8. Well, that’s disappointing. I had hoped that you would’ve responded with something resembling an argument rather than attempting some amateurish psychological profiling ( You sound quite angry. Maybe you could ask your “black girlfriend” to read this blog and respond… but then you may not be together.) ..embarrassing really.

    Yes, I absolutely think that the dolls should be sold not only in that shop but worldwide. Then undoubtedly there will be black shop assistants selling black customers ‘Gollywog’ dolls. Then of course, it would not be racist. It would just be a person selling another person a doll which has an interesting cultural history, which could be given as a gift to another black person as an ‘ironic’ gift. Then the shop door opens and I walk in and say ‘Ooh, I’ll have one of those ….I remember..car boot sale etc’..and instantly, because of my colour…there’s a racist in the shop.

    So that beggars the question…who’s racist now?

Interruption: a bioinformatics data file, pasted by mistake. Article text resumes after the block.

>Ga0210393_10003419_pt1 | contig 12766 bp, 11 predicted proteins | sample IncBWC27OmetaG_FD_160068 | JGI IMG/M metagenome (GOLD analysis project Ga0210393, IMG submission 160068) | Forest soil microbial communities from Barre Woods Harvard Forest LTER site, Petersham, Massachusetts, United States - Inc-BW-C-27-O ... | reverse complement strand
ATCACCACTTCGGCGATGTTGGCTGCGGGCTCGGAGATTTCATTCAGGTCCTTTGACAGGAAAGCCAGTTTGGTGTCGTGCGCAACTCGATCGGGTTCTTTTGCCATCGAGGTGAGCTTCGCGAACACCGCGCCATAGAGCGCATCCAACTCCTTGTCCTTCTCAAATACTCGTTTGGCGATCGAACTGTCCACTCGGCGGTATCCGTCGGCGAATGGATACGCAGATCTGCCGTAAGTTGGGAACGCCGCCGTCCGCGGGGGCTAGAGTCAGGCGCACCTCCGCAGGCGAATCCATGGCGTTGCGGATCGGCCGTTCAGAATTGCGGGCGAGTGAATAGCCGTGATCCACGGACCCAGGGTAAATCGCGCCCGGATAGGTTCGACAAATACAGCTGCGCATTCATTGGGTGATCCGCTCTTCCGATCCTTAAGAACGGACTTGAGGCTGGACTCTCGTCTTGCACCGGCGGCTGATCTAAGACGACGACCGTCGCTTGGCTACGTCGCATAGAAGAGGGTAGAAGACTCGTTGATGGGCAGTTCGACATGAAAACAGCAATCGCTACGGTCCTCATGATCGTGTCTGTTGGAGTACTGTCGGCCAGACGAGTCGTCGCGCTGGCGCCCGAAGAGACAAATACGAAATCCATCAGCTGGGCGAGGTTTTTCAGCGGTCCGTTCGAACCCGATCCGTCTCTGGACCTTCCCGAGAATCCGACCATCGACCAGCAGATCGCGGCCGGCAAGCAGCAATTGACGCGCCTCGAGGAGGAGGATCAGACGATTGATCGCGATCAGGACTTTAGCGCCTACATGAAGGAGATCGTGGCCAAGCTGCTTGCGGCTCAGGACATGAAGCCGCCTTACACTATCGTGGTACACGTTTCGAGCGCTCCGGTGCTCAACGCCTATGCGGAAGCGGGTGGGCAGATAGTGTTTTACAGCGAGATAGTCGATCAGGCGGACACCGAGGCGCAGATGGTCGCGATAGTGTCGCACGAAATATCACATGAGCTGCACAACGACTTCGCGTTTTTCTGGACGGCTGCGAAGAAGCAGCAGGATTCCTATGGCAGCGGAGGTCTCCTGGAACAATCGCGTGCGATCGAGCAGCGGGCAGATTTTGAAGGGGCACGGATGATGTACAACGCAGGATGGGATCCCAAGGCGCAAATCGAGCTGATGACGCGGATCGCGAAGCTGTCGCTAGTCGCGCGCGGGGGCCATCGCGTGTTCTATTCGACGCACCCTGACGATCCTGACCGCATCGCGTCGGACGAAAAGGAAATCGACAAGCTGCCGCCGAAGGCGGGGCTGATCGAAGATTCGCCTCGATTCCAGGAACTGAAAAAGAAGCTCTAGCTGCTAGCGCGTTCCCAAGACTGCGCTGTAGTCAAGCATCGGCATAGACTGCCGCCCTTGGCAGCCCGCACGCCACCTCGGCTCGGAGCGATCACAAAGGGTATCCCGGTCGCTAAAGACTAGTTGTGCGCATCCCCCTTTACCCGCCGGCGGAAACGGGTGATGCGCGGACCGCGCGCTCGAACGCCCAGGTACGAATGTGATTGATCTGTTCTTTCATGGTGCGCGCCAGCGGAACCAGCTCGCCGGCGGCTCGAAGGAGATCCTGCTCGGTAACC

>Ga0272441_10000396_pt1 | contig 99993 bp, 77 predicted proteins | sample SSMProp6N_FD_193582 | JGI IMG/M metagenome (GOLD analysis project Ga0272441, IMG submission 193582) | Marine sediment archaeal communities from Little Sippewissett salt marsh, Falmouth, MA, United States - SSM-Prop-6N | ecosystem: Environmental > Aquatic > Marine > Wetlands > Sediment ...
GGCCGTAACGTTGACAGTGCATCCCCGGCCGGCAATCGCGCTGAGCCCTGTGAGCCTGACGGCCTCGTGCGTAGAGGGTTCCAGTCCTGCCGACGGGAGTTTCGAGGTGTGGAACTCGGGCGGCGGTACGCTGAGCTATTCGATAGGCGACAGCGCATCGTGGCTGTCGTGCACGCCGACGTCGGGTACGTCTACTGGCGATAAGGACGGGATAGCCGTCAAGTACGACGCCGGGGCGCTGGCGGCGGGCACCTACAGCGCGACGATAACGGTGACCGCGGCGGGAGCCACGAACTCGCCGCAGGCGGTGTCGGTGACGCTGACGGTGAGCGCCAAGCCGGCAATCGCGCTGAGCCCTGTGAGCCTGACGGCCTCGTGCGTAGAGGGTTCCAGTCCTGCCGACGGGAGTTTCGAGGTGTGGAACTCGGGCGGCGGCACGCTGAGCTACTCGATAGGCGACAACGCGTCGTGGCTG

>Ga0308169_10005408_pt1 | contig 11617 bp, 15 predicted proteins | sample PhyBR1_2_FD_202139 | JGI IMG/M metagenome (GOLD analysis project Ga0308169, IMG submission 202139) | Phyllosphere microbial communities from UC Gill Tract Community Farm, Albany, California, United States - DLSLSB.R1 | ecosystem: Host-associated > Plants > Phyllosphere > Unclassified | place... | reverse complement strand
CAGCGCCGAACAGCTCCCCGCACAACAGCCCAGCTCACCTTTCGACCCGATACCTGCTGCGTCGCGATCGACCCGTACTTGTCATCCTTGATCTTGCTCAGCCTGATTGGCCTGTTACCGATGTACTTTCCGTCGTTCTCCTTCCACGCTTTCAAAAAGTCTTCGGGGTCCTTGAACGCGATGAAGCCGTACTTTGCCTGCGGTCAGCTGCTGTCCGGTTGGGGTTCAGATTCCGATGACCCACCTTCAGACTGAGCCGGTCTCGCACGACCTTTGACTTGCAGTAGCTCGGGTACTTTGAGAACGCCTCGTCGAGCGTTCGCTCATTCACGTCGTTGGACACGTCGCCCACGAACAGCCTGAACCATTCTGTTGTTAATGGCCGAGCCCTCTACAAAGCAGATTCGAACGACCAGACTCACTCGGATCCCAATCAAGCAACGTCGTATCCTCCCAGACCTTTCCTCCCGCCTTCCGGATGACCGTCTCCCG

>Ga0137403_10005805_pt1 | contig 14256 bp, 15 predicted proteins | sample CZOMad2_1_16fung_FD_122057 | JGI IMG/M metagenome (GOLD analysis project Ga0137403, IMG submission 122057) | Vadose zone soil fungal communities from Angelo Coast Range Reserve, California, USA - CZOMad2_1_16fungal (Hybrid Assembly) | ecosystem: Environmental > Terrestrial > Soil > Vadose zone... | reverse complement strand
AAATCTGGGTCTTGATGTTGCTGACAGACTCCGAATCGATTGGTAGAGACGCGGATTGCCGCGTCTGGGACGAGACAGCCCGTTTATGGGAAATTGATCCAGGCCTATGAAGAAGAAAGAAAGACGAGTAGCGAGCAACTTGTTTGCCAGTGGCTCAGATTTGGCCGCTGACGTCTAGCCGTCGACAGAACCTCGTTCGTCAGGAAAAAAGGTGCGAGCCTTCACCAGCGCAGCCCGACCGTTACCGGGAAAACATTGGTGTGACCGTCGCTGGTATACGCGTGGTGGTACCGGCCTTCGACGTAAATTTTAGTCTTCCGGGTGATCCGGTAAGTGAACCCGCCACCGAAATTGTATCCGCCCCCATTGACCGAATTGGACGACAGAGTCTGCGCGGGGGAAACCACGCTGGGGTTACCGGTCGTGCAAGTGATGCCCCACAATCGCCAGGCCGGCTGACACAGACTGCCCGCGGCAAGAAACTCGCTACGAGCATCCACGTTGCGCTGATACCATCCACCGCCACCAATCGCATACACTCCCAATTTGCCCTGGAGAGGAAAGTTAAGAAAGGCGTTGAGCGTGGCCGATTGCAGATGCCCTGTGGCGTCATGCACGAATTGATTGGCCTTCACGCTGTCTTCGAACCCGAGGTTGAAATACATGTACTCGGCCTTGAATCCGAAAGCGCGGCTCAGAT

You accused an elderly lady, on a public blog, who is resident on a small idea community and who could easily be identified, of being a racist when the first thing she said when you entered the shop was ‘ I’m not a racist, they’re from my childhood’. You’ve called her ‘a racist’, ‘bitter’, ‘grey’, ‘ weird ‘ and an ‘ angry lost old Shetland lady’…this from a lady that lets you gather up her merchandise and take a ridiculous ‘selfie’ picture which really captured the pain and anguish you were feeling. I bet you didn’t have the courage of your convictions to say all that to her face did you?

    You say, ‘Racism ultimately devours the racist and bitterness rots the vessel that carries it’ and that my words ‘enlightened’ you about me? Well, I think it’s obvious from your own words that ‘bitterness’ is rotting you from within.

    I agree with you on one point though..there was definitely one racist in that shop.

  9. The coward wretch whose hand and heart Can bear to torture aught below, Is ever first to quail and start From the slightest pain or equal foe.

    Bertrand Russell

  10. Pingback: Shop owner considers closing after criticism for selling golliwog dolls | ShetlandTimes.co.uk

  11. Its people like you that causes wars throughout the world, “Racist” my arse you don’t even know the lady and I guess she never even give it a thought and not a “racist” bone in her body. If anyone is been “RACIST” its you, we do not need folk like you here portraying Shetland and its folk and been “Racist”. Because of people like you our children cannot sing Ba Ba Black sheep what the hell is wrong with folk.
    Am I a “Racist” for saying I have a black car or banks beign in the black..